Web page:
Bill C-13 Aims to Legalize Single Game Sports Betting in Canada in 2021
The country’s sports betting fans are ever closer to wagering Nirvana, with a significant change likely coming soon.
As the House of Commons began its 2021 meetings on Monday, one key piece of legislation for gamblers is on the table. It’s Bill C-13 and it basically rewrites the Canadian Gaming Association’s betting laws to include single-event wagering.
The Parliament of Canada site shows the first of the three required readings on the House of Commons scheduled for this week.
Here’s a quick review of what was, what is and what’s to become of the country’s sports betting landscape.
The Frozen Options in the Frozen North
Canada’s rule of law currently states that no gambling is allowed on single-game events.
Canadian bettors do have a (very limited) set of options on the sports menu. The main form is a lottery style wager in which a parlay of several teams is required to win. And the winnings are nominal, given the poor odds attached. (More on this form of gambling below.)
As long as the criminal code stipulates single-event wagering to be against the law, the existence of big-time illegal sites continues. As demand has grown, so, too, has the illegal betting market – and it’s dangerous to wade in those waters, given that many shady companies are controlled and supported by organized crime.
And that’s a big reason the association is in favor of the new legislation legalizing single-sports betting. The amount spent legally on the existing wagering forms is approximately $500 million a year, but the CGA estimates roughly $4 billion in offshore (illegal) bets are placed by Canadians and upward of $14 billion bet through unregulated and/or illegal markets.
The Immediate Path to Bill C-13’s Approval
The newfound urgency to pass the bill is clearly tied to the landmark decision in the United States, which opened up single-event betting in 2018 – though the detail varies from state to state. If the Canadian ban were lifted, the provinces would be tasked with licensing and regulation.
In the US, the 2020 elections saw six more state’s legalize sports gambling, bringing to 25 the number of participating states. According to the American Gaming Association, 44 states in addition to Washington DC have at least some form of casino gaming, including sports betting.
The star of the show has been New Jersey, estimated as the third-largest sports betting market in the world now, according to Ron Segev of Vancouver-based law firm Segev LLP in a story appearing in canadiangamingbusiness.com.
Segev was struck by the fact that Ontario has almost twice the population of New Jersey. “I don’t think we can overstate how exciting the market opportunity is in Ontario alone,” Segev said.
The longtime taboo nature of legalized sports gambling has seen critics fade into the background, and the global attitude has not gone unnoticed as public figures embrace the “protect the people” stance.
“The goal of the legislation is simple,” Justice Minister David Lametti said in a news conference. “It is to bring a common practice out of the shadows and into the open. To make it legal, regulated and safe.”
Toward the end of last year, Canada’s Liberal government introduced the legislation in Parliament, though it was not addressed by the time the House of Commons adjourned Dec. 11. It could be passed into law in the next two months.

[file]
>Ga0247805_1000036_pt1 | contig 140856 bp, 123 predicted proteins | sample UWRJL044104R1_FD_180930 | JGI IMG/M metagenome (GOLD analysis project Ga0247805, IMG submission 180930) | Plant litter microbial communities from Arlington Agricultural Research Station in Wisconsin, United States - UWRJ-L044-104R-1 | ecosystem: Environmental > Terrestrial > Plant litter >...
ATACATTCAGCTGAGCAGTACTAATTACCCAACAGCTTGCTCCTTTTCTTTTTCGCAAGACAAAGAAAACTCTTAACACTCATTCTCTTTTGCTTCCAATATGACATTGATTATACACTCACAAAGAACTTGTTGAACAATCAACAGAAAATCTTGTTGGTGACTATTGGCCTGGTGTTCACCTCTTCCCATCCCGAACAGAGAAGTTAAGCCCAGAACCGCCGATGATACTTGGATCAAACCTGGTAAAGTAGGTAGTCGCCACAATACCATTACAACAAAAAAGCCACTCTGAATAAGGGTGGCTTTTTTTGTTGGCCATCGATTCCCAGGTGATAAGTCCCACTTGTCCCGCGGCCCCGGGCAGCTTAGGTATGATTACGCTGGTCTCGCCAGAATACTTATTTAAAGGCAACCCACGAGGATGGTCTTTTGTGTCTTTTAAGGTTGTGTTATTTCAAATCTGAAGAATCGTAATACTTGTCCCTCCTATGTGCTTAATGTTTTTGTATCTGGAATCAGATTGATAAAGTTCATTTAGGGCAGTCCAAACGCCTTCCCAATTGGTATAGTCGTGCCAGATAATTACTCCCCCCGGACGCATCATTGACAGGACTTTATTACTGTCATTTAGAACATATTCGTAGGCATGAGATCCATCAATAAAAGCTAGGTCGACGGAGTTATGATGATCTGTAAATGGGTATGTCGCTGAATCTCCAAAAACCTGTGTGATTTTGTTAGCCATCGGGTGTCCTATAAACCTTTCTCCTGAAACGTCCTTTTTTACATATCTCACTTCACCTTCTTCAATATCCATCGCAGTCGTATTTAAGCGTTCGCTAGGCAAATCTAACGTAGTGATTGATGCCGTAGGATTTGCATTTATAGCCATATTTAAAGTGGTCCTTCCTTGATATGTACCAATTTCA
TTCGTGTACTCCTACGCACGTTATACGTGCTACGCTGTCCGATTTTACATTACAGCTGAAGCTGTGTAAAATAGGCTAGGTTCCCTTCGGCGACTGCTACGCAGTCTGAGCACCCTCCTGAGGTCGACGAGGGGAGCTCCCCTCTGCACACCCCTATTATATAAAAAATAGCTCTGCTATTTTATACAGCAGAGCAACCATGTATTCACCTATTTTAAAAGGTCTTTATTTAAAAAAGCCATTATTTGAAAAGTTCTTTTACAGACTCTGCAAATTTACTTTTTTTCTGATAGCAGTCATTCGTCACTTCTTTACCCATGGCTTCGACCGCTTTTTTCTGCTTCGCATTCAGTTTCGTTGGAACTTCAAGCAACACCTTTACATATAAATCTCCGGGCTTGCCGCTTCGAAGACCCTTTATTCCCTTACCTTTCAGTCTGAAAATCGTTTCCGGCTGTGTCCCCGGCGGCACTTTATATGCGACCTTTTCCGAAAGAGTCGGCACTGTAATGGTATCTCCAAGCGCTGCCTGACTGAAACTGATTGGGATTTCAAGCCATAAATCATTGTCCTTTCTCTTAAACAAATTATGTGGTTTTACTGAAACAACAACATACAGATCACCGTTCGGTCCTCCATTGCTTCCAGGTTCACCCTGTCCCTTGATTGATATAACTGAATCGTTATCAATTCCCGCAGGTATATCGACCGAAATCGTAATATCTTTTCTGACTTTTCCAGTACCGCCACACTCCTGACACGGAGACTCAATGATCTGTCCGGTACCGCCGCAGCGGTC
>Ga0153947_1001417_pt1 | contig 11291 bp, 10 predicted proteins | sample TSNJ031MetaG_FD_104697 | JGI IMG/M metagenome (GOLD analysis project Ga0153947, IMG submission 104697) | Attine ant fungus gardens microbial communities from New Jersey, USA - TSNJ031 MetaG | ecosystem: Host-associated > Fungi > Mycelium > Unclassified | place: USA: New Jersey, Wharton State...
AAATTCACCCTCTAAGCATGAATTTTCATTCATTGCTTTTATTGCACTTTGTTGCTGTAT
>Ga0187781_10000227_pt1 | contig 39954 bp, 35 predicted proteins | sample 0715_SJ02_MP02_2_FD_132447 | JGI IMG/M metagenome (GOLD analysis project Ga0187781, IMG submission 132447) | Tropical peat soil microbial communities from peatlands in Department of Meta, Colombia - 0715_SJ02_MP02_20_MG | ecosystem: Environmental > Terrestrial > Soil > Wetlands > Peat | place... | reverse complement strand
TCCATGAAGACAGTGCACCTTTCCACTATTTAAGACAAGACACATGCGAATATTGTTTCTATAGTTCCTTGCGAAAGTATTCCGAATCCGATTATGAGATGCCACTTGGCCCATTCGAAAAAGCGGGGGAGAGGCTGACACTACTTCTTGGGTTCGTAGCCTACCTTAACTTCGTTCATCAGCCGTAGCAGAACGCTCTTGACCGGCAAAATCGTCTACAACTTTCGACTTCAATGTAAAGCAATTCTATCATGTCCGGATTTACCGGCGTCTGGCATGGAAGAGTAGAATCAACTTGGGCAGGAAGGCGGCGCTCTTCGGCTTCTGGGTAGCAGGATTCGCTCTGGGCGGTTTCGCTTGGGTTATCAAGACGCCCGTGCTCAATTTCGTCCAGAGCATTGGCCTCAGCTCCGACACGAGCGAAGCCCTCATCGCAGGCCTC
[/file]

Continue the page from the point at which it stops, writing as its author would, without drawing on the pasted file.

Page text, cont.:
According to the Toronto Star, this past summer the leaders of major North American sports leagues sent a letter to Prime Minister Justin Trudeau in support of the bill.
NBA commissioner Adam Silver, NHL commissioner Gary Bettman, Major League Baseball commissioner Rob Manfred, along with Don Garber (Major League Soccer) and Randy Ambrosie from the Canadian Football League signed on.
The Fruits of Labor – What will Canadian Customers See?
The change in sports-wagering options would be significant.
Let’s take Joe Canada, our fictional sports-betting enthusiast, as an example.
Right now, Joe is limited to Ontario’s “Proline” lottery wagering system, which requires at least three winners to be selected in a parlay. Not only that, the format demands Joe choose specifics such as these for the NFL:
- V+ Visitor team to win by 8 or more
- V Visitor team to win by 4 or more
- T◊ Tie Within 3 or less
- H Home team to win by 4 or more
- H+ Home team to win by 8 or more
Yes, the odds favor the house. A great example is covered in a critical comment by canadasportsbetting.ca here:
“A classic example of how the five-odds system benefits the house. Bettors who correctly predicted the Giants, Patriots and Raiders would win, actually lost as the Carolina vs Oakland final score was 35-32 and that three-point spread requires bettors to select a TIE on their Pro-Line bets.
Clearly, Joe Canada is starved for legitimate sports wagering opportunities. And that outcome – whether it happens this spring, summer or fall – is largely seen as a likely development among industry insiders.
In his new world, Joe would be able to take a look at the app on his phone and consider these among his myriad wagering options:
His favorite NBA team is the Toronto Raptors and he really likes their chances. He also really likes Fred VanVleet. With the bill’s passage and implementation, he would throw $20 on the Raptors to cover the spread and also be able to consider the over/under for VanVleet’s points scored that night.
Maybe Joe heads out to the arena for the game and becomes very caught up in the action – and wants to participate by playing an in-game betting prop. Who scores the most points – or the winning basket – in the fourth quarter?
Joe’s in for a busy evening. We hope his family will understand.
“The hope is that by fall, even Labour Day, we will see expanded sports betting offerings out there,” CGA president Paul Burns told the Toronto Star. “It shouldn’t have taken this long. But the finish line is in sight.